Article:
The world of unemployment claims can be complicated, but one area that typically remains simple is voluntary resignations. An employee who chooses to leave your organization likely does not qualify for unemployment insurance, making the protest easy.
The problem becomes when you, as an employer, fail to have the proper documentation, potentially enabling their claim to go through by default. Here are a few best practices in handling resignation-based claims to make sure you aren’t overpaying benefits.
Ask the employee to provide a letter detailing their resignation.
A verbal resignation leaves no record and, therefore, can be walked back when it comes to receiving UI. If they file and you appeal with no evidence stronger than a description of a conversation, you don’t have the evidence needed in this situation. It becomes your word against the word of the former employee.
Keep any form of resignation information they’ve presented.
If they don’t submit an official letter, but send a text or email with their intentions, make sure you save this information! It still contains written proof that the employee was choosing to leave your organization, and it was not your decision as the employer.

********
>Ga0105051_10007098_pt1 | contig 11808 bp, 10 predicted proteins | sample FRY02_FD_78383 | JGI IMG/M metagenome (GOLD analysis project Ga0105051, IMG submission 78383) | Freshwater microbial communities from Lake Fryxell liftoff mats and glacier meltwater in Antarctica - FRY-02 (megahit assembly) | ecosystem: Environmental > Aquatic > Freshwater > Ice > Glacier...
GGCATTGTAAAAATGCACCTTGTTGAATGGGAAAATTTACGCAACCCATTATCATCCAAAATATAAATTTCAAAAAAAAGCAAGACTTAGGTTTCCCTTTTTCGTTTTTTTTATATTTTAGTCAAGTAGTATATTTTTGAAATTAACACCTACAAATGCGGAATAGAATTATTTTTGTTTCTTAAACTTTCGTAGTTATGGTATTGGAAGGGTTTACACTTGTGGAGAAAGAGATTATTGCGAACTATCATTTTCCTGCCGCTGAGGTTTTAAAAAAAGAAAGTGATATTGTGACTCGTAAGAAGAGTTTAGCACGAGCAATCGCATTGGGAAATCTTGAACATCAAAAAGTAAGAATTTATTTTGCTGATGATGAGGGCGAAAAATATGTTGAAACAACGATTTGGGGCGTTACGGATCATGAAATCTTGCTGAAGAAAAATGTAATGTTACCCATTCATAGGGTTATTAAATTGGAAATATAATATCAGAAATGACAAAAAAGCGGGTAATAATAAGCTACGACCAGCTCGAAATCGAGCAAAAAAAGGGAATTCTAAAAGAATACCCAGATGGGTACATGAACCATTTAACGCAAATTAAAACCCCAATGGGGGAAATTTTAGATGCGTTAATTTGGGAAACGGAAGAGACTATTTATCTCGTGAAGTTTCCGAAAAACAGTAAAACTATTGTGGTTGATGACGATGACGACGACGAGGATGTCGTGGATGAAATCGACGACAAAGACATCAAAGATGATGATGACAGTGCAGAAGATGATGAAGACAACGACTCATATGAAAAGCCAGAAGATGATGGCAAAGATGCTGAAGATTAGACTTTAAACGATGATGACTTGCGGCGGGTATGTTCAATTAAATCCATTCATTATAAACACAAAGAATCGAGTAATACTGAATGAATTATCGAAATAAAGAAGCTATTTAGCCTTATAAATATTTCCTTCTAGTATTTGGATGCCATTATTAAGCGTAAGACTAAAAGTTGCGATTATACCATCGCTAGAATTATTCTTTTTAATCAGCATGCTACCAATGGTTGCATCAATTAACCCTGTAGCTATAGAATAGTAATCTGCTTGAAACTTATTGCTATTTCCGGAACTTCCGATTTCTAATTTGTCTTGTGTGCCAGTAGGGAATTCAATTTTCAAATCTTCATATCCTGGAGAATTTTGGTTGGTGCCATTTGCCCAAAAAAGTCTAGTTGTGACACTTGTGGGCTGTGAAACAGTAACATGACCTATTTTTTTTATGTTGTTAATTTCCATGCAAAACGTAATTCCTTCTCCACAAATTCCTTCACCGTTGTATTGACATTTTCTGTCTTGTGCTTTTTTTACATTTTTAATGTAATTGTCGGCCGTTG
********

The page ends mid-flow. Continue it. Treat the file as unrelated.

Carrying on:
Get documentation through a certified letter.
When the employee is expressing their desire to leave but not formally, you can follow up with a certified letter to get the information you need. Even if they don’t respond, you still have some form of documentation related to the situation. Be clear in your language, expressing if they don’t respond by a certain date, you are accepting their silence as resignation. Make sure you use ‘resignation’ instead of ‘discharge’ or ‘termination’ to avoid ambiguity in potential proceedings down the road.
Document anything you can.
Throughout all of this, make sure you are taking notes in the employee file or whatever system you have. The easier they are traced to specific dates, the better because you can use them in a situation where you have no other physical proof of the resignation.
Be careful about how you conduct yourself.
After you receive some form of notice of the employee’s resignation, allow them to work however long they agreed to stay. By telling them to go sooner, their leaving may turn into a discharge by the company, meaning they become eligible for UI.
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